By Andrew Goode
Following on from my 10 January article about a Queensland case where Dario sought one third of his parents’ assets – what was the outcome?
There were seven alleged representations which were:
* At the time of the purchase of the Davies Farm in 1997 Dario’s dad told Dario and his brothers that if they worked on the family farms without wages the income generated would be applied to pay off the debts, the farms would then be divided equally between them upon his retirement, and they would be debt free.
* In May 2000, when Bill was allegedly interested in purchasing a neighbouring farm, similar promises were made, save that assurances were given that each son would receive a farm of 100 hectares.
* At a meeting at their bank in December 2004 Bill told his sons they could wait until he retired, and then they would get a debt free farm each.
* At a meeting in December 2005 at the Home Farm, Bill said the family were trying to pay off the farm mortgage, and once it was cleared Dario would receive a farm to run on his own, and that Bill would be retired in only a few more years, and the farms would belong to the sons.
* In January 2008, in a discussion about the Trust paying the partnership for harvesting of the farms, Bill said that it made no sense to charge for the harvesting, because "the farms are going to be yours when I retire" and he would retire at 70.
* In January 2009, again in the context of a conversation about harvesting costs for the farms, Bill said it was not necessary to charge commercial rates, because by next season Dario would receive his farm and "the farms are practically yours".
* Between January 2006 and November 2009 at the Home Farm, and on a monthly basis, and in the context of Dario making enquiries as to the paying off of the farms, asking when he would be likely to start earning money and stating that he needed another home for his family, Bill would reply with words to the effect "we are paying the farms off and you are going to get a farm you can build your house on", "I am retiring at 70", "It is stupid to pull money out of the farms, you are just pulling money out of your own farms, it is going to be yours", and "If you are going to pull money out now it is just going to take longer to pay off the farm."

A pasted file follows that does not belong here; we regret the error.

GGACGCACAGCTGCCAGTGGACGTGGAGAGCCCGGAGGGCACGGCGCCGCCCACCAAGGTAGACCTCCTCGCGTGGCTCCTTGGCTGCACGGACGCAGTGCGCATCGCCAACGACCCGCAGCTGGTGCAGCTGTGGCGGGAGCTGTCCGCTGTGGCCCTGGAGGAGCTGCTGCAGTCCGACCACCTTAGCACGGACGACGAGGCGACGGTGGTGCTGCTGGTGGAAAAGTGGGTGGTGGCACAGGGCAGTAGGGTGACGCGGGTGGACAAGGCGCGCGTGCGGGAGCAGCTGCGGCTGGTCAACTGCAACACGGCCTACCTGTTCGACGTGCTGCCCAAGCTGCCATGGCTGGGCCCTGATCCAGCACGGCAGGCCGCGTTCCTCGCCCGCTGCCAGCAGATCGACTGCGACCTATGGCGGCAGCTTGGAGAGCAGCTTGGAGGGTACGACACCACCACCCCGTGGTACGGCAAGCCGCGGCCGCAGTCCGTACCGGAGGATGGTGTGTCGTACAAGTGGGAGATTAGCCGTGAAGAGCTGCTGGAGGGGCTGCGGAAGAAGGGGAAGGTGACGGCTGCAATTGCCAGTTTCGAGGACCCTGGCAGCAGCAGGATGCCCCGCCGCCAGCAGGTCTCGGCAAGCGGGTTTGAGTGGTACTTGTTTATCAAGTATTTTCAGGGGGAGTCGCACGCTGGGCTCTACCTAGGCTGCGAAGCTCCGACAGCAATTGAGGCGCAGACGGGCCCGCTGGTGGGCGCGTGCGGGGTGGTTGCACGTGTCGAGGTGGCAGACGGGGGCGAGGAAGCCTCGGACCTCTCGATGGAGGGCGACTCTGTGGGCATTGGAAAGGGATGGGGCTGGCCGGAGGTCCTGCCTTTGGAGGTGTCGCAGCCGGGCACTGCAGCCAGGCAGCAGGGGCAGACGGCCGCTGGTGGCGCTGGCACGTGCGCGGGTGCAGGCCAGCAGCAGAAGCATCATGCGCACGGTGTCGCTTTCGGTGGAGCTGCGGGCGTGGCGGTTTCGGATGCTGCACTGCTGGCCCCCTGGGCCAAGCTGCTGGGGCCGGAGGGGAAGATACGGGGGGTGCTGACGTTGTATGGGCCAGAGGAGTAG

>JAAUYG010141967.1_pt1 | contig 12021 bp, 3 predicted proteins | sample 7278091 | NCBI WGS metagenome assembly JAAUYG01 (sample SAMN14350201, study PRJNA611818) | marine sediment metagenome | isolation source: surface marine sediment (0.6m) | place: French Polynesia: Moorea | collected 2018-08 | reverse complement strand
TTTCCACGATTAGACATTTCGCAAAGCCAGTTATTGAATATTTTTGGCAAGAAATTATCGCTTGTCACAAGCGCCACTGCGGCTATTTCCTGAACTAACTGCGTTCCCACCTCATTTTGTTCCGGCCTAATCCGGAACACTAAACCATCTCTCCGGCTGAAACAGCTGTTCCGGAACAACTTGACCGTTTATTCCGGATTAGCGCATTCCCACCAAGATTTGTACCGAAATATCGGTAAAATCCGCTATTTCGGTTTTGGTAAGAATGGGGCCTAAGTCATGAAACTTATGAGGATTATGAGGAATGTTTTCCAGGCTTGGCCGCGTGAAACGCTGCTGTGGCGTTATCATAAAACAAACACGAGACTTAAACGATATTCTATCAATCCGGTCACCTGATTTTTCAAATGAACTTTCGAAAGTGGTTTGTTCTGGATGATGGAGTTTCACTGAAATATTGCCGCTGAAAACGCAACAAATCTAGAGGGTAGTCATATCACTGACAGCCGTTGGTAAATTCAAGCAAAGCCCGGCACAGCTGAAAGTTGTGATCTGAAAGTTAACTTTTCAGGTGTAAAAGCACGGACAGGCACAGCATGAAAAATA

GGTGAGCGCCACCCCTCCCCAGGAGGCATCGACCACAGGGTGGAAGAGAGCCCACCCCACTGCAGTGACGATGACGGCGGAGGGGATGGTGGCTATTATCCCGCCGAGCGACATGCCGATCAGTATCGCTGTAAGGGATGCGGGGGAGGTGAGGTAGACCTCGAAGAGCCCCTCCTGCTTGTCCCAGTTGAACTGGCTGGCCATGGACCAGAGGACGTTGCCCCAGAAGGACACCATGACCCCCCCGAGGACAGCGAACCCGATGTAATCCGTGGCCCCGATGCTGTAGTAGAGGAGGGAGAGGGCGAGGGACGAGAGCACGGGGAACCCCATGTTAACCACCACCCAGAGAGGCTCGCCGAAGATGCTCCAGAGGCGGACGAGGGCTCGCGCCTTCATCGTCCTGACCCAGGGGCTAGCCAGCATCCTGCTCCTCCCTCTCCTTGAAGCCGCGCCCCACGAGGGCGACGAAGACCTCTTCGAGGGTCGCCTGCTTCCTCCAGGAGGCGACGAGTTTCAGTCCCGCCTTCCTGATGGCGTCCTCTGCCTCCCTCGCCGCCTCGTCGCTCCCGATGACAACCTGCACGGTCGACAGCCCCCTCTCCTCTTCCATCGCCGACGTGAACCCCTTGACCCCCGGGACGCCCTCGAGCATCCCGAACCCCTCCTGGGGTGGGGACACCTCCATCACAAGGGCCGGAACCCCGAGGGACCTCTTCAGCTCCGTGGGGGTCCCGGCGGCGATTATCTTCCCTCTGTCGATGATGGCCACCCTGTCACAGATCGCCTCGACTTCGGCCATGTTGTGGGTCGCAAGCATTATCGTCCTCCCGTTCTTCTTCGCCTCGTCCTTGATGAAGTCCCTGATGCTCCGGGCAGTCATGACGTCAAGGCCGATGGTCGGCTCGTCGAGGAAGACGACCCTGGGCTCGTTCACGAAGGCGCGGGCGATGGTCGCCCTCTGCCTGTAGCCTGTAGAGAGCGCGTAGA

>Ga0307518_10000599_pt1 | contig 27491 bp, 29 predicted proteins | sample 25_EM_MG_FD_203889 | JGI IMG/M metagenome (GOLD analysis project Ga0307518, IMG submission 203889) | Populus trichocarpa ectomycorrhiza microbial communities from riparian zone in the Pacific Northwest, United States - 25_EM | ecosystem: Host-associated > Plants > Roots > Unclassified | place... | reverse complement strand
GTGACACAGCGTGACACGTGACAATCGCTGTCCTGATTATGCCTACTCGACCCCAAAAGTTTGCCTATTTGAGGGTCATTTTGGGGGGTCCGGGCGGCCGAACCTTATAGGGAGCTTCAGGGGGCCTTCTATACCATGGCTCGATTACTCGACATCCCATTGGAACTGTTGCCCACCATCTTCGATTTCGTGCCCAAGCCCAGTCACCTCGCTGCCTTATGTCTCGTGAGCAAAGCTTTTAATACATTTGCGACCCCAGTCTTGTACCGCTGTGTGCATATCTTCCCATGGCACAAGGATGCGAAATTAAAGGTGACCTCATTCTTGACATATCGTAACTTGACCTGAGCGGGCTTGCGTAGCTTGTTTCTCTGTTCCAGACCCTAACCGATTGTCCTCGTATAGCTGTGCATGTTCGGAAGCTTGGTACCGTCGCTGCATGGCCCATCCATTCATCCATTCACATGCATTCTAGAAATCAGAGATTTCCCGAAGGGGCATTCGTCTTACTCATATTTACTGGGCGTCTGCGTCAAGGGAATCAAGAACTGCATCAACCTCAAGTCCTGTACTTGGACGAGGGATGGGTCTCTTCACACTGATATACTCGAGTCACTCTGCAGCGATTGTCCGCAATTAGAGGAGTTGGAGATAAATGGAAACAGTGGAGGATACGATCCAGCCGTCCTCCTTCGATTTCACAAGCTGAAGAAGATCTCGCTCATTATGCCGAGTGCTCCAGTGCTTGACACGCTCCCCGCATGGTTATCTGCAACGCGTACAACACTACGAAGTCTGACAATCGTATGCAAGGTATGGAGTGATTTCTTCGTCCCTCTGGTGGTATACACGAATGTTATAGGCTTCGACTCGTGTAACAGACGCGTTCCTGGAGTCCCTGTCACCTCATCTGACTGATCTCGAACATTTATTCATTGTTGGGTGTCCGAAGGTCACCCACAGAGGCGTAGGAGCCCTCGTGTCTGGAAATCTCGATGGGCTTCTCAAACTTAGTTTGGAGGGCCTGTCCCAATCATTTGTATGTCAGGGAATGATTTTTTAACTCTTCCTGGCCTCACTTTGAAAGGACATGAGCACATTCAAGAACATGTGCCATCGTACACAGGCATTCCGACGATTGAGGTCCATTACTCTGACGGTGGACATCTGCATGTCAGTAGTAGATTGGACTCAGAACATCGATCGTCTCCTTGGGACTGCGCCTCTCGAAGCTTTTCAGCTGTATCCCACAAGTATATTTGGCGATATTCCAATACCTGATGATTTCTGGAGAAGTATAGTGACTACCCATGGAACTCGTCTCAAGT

The Judge noted one of Dario’s difficulties was that if the promises were that the farms were to be transferred after the debts were paid off, that point in time had not been reached.
Dario’s case was not helped by the fact that the Judge preferred the evidence of the other family members where there was conflict as to what was said.
Moreover, the judge was by no means sure that Dario could recollect, with any precision, the words used by his father, although the Judge then said uncertainty is not necessarily fatal to a claim. The Judge did say, in relation to the representations, that much was not in issue, in that Bill and Maria intended to help their sons but the issue was whether Dario reasonably had the expectation that he would receive an interest in his parents’ property at a given time.
While the Judge considered there had been general discussions about plans and hopes for the future he was not prepared to accept that the words used conveyed a promise of a retirement at any given age, or of a commitment that Bill would convey farms to his son at any given time. He accordingly rejected Dario’s claim.
Like all cases it depends on the facts (as well as the law). If Dario’s evidence was supported by independent witnesses (such as an accountant, family friend etc), and/or if the farms were debt free, or Dario was in his 50’s rather than early 30’s the outcome might have been different.
It does highlight the costs of family disputes where a family has been unable to successfully resolve succession issues. Perhaps this case may have been avoided if they had agreed on a detailed road map detailing their future plans and covered contingencies such as bad seasons, sickness and death.
STOCK JOURNAL ARTICLE
This was the second of two articles written for the Stock Journal. To read the first article on this topic, please click here.
Contact: Andrew Goode Phone: 8414 3400 email: firstname.lastname@example.org